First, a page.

Wednesday, February 17, 2016

Guest post: "Scribbling for Two?" by YA Fantasy Authors Leif and Jason Grundstrom-Whitney

There are distinct challenges for a writer in developing an idea for a poem, short story or book. Where do you start? How do you start? Are you the kind of writer that plans every sentence, a wordsmith that has difficulty moving on as it were before the perfect sentence lies on the page before you? Are you the type of writer that follows an intuitive response, just typing on a tenuous thread that starts to take form as you are in the process itself? Are you the type of writer that blueprints an entire book first before a word of it is ever written? All writers are as unique in their styles as the individual is in personal characteristics and attributes. All have their valid stances and many mix and match the styles written above.

The challenge increases when you have two writers with distinctive styles that come together for a literary project. Though having a great deal in common with one another, we write in different styles; yet we always somehow enjoy the crafting of the daily section. We thought for the purpose of this blog to give you a snapshot of what a typical writing day looks like for us to perhaps help other writers and also show that a mutual paring for a literary project can and does work.

We often start our day with a vigorous walk. On this walk, taking in all the sensory stimulation, the conversation starts generally and rather unfocused until the topic of the book is brought up. On these strolls, we have been able to do a tremendous amount of blueprinting. We talk about what chapter we are currently working on. It might start off as a theme, as in the variation of cultural stories or satirical subversion of young adult fiction tropes we have written into the book. What is the protagonist up to in this chapter? What is the antagonist up to? What is the tension in the interplay with these two amongst the myriad other characters we have in the novel? How do we move the plot forward? Is it helpful to the story? We have had many long excursions filled with blueprinting, interrupted and furthered by lines that jump out to us like zaftig clouds that roll by in the vast azure sky.

We then sit at our dinner table that is a family heirloom across from one another with our separate writing devices. Occasionally we gaze out at the beautiful pastoral landscape outside our large picture windows. Working a chapter at a time, gradually a comprehensive blueprint is formulated. Most of the time there is agreement, though there are periods in which disagreement occurs. There are some days we come to an impasse and have to stop for the day and move away from the project so that we can come back together after following our own private pursuits, yet steeping in the unconscious the problem delaying our progress.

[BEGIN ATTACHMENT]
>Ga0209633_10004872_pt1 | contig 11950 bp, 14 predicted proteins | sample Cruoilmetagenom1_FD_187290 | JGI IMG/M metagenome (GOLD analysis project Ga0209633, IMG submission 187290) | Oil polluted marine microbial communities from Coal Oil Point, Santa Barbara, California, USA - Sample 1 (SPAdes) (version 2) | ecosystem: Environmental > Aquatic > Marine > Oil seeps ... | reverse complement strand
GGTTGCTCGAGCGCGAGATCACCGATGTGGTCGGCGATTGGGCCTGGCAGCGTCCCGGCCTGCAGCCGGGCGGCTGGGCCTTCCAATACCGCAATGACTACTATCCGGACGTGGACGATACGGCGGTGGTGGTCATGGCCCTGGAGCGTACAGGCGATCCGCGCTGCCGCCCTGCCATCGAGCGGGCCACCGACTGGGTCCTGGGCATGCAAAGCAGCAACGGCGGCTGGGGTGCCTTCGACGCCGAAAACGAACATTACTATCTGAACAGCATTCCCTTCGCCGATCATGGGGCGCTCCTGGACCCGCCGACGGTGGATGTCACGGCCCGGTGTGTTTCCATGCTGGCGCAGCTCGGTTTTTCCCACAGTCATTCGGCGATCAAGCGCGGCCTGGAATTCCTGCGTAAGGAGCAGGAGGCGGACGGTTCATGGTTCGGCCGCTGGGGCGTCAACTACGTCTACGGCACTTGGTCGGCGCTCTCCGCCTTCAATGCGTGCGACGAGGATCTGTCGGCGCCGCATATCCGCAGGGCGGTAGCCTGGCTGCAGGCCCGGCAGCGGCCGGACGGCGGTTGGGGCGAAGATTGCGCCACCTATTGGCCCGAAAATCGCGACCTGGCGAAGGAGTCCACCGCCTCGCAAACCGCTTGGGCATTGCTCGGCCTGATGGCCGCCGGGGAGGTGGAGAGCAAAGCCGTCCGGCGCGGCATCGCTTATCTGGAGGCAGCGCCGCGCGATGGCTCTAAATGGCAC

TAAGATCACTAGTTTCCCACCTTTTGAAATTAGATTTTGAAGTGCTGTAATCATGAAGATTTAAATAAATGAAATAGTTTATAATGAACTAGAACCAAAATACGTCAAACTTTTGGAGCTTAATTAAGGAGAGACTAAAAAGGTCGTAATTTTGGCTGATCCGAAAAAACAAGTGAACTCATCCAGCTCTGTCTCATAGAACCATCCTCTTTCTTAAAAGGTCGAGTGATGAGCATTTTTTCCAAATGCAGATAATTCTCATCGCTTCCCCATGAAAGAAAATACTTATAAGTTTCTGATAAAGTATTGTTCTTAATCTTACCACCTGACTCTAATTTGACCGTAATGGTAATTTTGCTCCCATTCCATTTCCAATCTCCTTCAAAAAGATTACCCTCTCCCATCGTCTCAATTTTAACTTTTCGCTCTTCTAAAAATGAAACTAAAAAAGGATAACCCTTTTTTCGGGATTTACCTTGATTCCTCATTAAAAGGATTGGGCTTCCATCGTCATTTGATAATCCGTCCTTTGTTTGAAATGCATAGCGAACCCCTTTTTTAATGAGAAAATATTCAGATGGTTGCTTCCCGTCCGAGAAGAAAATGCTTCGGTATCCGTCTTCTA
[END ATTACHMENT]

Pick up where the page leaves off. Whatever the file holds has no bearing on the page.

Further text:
Once the blueprint has been forged, we tackle different sections, having assigned them in a scheme to suit our strengths, and begin working our way slowly towards the completion of the book. Once the writing day is done, we read to each other the sections we have created. Occasionally we will edit right there and then, other days we will leave this as the first project of the next day. We proceed in this fashion until the end of the manuscript: brainstorming sessions/strolls, blueprinting, writing, reading, and editing until we feel our work has been completed and our creativity thoroughly exhausted. We then go through the final edits, carefully combing the manuscript for typos, redundancies, and expanding on what is incomplete and adding what is missing. This may seem to some a lot of work given that there must be a reasonably generous consensus with a section before moving on. Having unique and different styles of writing, we offer each other immediate feedback and both of us have grown as writers whilst working on this creative project. Of course we also feel the kinship of being a father and son team as a continuance of the long line of storytellers that we descend from. It may not be the cleanest process but it is one wherein we have excelled and hope to continue to do so well into the future.


Leif Grundstrom-Whitney is the proud co-author of the epical satire The Hidden Chalice of the Cloud People; the wicked and witty character known as Facinorous contained therein is a product of his multifarious mind. He has been published in several obscure poetry journals (hold your applause). To say that he is an edacious reader would be an understatement worthy of Hemingway. If he had a spirit animal, it would probably be a gregarious raven who knows how to play a Hammond B-3 organ.
Jason Grundstrom-Whitney has been a Social Worker and Substance Abuse Counselor in the State of Maine for many years. In this time, he has introduced meditation (tai-chi, qigong, yoga, and meditation) groups to teens when told he would fail. This was one of the most successful and long lasting groups. He developed a Civil Rights/Peer Helper course that won state and national awards (for High School) and has worked as a civil rights activist. He has also worked as a long term care social worker and now works as a Hospice Medical Social Worker. Jason is a poet, writer, and musician playing bass, harmonica and various wind instruments.

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